P – Praise. Open each day with a prayer of praise. I started with Psalm 1 several months ago and have worked my way through the book of Psalms slowly ever since. I read a Psalm a day until I find the verses that “stick” in my heart for that day.
R – Repent. This prayer of repentance was given to me in college by one of my professors, and I have used it ever since. I do not pray through the whole thing every day, but I find the section that gives expression to the sin I need to confess and pray that particular section. I also included a section to daily forgive those who have sinned against us as well as asking for forgiveness ourselves.
A – Ask. Here is the fun part. And the persistent part. Following Ms. Scotty’s model, I have given us the space to persistently pray for specific people and/or situations on each day of the month. Use this section to organize your prayers and petitions before the Lord so that you can knock on the door of heaven in persistent, faithful ways. I have also included a space to pray daily for your marriage and your children. Two great resources I have found to be very helpful in my prayers for my husband and my children are Stormie Omartian’s The Power of a Praying Wife, and Jodie Berdnt’s Praying the Scriptures for Your Children. John Piper’s website, www.desiringgod.org has wonderful resources on prayer you can download for free as well.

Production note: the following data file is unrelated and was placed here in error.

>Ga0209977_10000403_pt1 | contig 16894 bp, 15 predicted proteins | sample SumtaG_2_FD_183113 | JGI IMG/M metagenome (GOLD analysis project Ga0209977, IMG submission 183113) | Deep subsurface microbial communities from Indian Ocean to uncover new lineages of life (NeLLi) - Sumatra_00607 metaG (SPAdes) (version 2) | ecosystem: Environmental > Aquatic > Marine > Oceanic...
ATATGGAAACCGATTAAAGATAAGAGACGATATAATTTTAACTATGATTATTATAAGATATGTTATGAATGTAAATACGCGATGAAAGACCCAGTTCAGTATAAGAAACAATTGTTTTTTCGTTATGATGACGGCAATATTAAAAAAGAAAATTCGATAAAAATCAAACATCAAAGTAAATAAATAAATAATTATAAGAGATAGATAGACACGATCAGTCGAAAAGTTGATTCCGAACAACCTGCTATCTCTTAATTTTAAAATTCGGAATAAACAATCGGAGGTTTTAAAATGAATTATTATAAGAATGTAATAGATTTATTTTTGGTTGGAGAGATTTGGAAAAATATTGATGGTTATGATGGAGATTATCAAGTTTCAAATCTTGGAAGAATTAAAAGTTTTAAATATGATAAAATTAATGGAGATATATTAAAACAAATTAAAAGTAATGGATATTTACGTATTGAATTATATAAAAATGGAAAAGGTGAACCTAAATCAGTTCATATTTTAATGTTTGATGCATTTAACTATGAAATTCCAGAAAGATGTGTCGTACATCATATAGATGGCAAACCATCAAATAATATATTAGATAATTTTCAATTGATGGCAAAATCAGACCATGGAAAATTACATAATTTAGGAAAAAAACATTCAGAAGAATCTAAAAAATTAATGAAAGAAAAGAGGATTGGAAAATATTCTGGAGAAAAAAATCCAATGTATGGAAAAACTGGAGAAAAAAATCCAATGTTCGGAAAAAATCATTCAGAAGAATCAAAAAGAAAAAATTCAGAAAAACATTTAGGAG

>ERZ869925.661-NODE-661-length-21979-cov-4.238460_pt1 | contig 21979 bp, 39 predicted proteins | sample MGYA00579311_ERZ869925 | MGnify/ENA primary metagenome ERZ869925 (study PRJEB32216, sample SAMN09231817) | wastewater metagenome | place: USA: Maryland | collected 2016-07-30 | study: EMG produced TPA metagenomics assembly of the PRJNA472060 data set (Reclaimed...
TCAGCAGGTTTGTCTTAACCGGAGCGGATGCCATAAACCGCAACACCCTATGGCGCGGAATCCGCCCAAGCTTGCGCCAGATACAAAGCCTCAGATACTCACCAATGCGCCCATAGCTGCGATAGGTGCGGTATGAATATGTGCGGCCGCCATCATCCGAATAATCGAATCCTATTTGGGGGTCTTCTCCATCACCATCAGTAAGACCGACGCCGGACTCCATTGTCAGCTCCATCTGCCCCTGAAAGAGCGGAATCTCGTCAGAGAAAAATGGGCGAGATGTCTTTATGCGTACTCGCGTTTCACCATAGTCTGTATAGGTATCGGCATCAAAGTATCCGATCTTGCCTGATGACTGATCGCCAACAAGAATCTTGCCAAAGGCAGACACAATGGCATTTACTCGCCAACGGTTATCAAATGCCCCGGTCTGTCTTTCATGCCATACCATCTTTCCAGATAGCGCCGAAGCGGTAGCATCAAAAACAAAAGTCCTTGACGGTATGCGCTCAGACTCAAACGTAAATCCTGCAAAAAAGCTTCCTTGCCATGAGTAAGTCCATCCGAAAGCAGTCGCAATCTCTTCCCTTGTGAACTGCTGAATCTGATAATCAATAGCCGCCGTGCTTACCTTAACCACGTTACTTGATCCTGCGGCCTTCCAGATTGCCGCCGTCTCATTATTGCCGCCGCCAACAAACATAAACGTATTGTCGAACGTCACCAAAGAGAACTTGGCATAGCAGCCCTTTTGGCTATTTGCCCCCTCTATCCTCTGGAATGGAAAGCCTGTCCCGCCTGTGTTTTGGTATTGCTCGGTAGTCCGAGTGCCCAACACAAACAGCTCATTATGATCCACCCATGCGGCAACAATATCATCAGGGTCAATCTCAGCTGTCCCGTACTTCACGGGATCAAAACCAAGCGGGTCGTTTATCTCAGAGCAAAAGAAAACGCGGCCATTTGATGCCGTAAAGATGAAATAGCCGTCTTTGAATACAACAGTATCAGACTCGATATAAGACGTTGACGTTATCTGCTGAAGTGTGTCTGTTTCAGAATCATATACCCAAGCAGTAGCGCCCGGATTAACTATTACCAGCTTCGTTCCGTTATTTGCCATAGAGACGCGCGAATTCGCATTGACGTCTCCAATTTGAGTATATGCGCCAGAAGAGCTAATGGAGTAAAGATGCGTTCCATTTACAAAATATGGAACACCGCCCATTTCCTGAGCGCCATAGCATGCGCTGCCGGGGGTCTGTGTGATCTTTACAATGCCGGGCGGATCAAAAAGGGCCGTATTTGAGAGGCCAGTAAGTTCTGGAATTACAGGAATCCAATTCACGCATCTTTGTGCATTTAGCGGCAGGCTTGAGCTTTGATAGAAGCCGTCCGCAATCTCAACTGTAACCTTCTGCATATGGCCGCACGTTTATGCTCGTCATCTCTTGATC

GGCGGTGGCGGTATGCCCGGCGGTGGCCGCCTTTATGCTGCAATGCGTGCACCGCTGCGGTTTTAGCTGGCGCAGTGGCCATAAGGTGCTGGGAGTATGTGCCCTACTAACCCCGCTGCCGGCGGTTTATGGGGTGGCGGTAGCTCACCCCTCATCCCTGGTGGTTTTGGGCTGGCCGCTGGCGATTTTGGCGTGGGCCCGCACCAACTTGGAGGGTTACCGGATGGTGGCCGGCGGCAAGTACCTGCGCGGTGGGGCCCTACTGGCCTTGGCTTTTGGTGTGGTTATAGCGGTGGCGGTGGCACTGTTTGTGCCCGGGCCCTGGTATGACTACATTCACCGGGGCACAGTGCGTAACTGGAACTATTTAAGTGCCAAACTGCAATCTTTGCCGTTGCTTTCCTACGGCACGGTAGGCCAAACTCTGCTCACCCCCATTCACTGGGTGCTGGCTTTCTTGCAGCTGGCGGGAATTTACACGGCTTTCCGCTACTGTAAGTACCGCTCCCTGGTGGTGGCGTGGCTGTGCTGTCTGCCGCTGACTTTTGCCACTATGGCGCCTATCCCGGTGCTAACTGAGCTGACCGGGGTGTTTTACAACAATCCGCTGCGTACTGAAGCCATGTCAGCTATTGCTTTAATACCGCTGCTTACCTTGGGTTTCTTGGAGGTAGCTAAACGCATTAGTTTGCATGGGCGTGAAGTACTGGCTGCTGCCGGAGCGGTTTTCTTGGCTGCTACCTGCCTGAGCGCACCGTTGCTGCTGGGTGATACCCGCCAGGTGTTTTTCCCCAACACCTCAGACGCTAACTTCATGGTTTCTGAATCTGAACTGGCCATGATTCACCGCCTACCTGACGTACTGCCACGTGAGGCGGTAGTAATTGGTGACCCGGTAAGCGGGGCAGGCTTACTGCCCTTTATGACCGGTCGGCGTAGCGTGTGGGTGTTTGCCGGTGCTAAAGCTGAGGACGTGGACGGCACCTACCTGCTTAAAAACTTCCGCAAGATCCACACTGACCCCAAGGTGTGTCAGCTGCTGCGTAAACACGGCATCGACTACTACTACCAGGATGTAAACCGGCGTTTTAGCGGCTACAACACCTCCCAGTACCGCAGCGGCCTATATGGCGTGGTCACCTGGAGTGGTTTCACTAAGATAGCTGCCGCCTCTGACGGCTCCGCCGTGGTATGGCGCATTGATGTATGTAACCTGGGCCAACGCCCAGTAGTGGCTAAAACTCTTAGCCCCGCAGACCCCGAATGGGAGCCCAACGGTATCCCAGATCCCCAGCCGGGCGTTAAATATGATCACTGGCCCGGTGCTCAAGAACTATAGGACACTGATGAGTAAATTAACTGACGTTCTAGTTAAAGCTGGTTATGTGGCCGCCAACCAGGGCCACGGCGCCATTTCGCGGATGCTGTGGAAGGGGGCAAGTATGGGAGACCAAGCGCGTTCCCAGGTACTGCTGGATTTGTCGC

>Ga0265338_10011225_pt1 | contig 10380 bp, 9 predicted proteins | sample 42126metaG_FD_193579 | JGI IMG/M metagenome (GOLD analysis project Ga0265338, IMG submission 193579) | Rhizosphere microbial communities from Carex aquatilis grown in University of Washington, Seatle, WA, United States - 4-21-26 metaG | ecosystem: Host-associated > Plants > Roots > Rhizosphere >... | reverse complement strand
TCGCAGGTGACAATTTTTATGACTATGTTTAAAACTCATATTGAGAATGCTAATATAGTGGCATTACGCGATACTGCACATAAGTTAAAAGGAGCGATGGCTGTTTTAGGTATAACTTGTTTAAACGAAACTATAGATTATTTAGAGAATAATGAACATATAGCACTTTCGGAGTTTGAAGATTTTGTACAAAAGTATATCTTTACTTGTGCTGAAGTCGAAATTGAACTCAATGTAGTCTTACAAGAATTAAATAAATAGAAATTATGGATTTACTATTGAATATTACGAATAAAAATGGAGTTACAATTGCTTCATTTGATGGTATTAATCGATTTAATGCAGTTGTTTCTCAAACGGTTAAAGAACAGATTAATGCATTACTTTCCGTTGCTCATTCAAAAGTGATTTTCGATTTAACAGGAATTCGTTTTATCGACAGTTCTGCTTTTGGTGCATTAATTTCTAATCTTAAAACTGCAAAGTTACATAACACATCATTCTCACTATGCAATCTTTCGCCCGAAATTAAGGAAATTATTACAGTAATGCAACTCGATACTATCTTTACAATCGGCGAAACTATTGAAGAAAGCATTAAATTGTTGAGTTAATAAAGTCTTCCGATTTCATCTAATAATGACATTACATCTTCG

Y – Yield. This is actually my favorite part of prayer each day. Yielding. I take all the burdens of my heart, every sin I’ve confessed, every grudge I am releasing, every petition about which I am persistently knocking, and I lay it all at the trustworthy feet of Jesus. And I leave it there. In Someone’s Hands who are far more capable than my own.
And finally, I have included a Personal Statement of Affirmation or Blessing, one that I do not use daily but when necessary. I speak words of life over myself, my situation, choosing to hear the Voice of the Lord about who He has created me to be, as opposed to the lies of the enemy. The one I have included is just a template or an example of what yours could look like. Feel the freedom to create your own.
In all of the attached prayer guide, feel free to use as much or as little of it as you want to, but do me one favor: Pray. Persistently. We only have one chance, one life, here on earth to storm the gates of heaven, to affect people’s lives for all eternity. Will anyone’s life look differently because of your persistence? Because of your knock? In Ms. Scotty’s case, yes. I pray it looks differently because of our persistence too.